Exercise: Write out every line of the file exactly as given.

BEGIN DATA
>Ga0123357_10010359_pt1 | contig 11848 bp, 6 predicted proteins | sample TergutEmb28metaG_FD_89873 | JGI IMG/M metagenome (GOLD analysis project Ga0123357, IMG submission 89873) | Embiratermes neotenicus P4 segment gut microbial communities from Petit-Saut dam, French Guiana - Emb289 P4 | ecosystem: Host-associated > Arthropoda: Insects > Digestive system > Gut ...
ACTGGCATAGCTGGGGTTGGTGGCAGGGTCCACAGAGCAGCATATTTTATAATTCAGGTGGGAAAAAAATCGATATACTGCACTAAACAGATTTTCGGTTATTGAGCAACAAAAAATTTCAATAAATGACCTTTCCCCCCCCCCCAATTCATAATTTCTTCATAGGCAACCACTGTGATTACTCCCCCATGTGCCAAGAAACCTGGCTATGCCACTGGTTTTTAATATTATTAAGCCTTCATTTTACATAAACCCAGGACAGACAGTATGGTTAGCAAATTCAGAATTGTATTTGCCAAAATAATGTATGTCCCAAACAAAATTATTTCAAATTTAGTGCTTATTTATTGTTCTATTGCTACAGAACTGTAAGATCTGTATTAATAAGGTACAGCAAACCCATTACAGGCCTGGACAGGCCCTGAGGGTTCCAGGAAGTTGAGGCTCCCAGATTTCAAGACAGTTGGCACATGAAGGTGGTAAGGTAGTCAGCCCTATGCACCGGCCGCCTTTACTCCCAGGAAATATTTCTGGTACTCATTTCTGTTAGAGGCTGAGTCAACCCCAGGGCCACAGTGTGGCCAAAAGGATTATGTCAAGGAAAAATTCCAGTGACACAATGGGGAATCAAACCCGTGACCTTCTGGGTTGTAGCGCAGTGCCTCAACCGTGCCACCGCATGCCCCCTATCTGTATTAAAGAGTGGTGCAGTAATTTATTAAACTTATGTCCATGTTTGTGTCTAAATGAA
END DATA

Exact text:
>Ga0123357_10010359_pt1 | contig 11848 bp, 6 predicted proteins | sample TergutEmb28metaG_FD_89873 | JGI IMG/M metagenome (GOLD analysis project Ga0123357, IMG submission 89873) | Embiratermes neotenicus P4 segment gut microbial communities from Petit-Saut dam, French Guiana - Emb289 P4 | ecosystem: Host-associated > Arthropoda: Insects > Digestive system > Gut ...
ACTGGCATAGCTGGGGTTGGTGGCAGGGTCCACAGAGCAGCATATTTTATAATTCAGGTGGGAAAAAAATCGATATACTGCACTAAACAGATTTTCGGTTATTGAGCAACAAAAAATTTCAATAAATGACCTTTCCCCCCCCCCCAATTCATAATTTCTTCATAGGCAACCACTGTGATTACTCCCCCATGTGCCAAGAAACCTGGCTATGCCACTGGTTTTTAATATTATTAAGCCTTCATTTTACATAAACCCAGGACAGACAGTATGGTTAGCAAATTCAGAATTGTATTTGCCAAAATAATGTATGTCCCAAACAAAATTATTTCAAATTTAGTGCTTATTTATTGTTCTATTGCTACAGAACTGTAAGATCTGTATTAATAAGGTACAGCAAACCCATTACAGGCCTGGACAGGCCCTGAGGGTTCCAGGAAGTTGAGGCTCCCAGATTTCAAGACAGTTGGCACATGAAGGTGGTAAGGTAGTCAGCCCTATGCACCGGCCGCCTTTACTCCCAGGAAATATTTCTGGTACTCATTTCTGTTAGAGGCTGAGTCAACCCCAGGGCCACAGTGTGGCCAAAAGGATTATGTCAAGGAAAAATTCCAGTGACACAATGGGGAATCAAACCCGTGACCTTCTGGGTTGTAGCGCAGTGCCTCAACCGTGCCACCGCATGCCCCCTATCTGTATTAAAGAGTGGTGCAGTAATTTATTAAACTTATGTCCATGTTTGTGTCTAAATGAA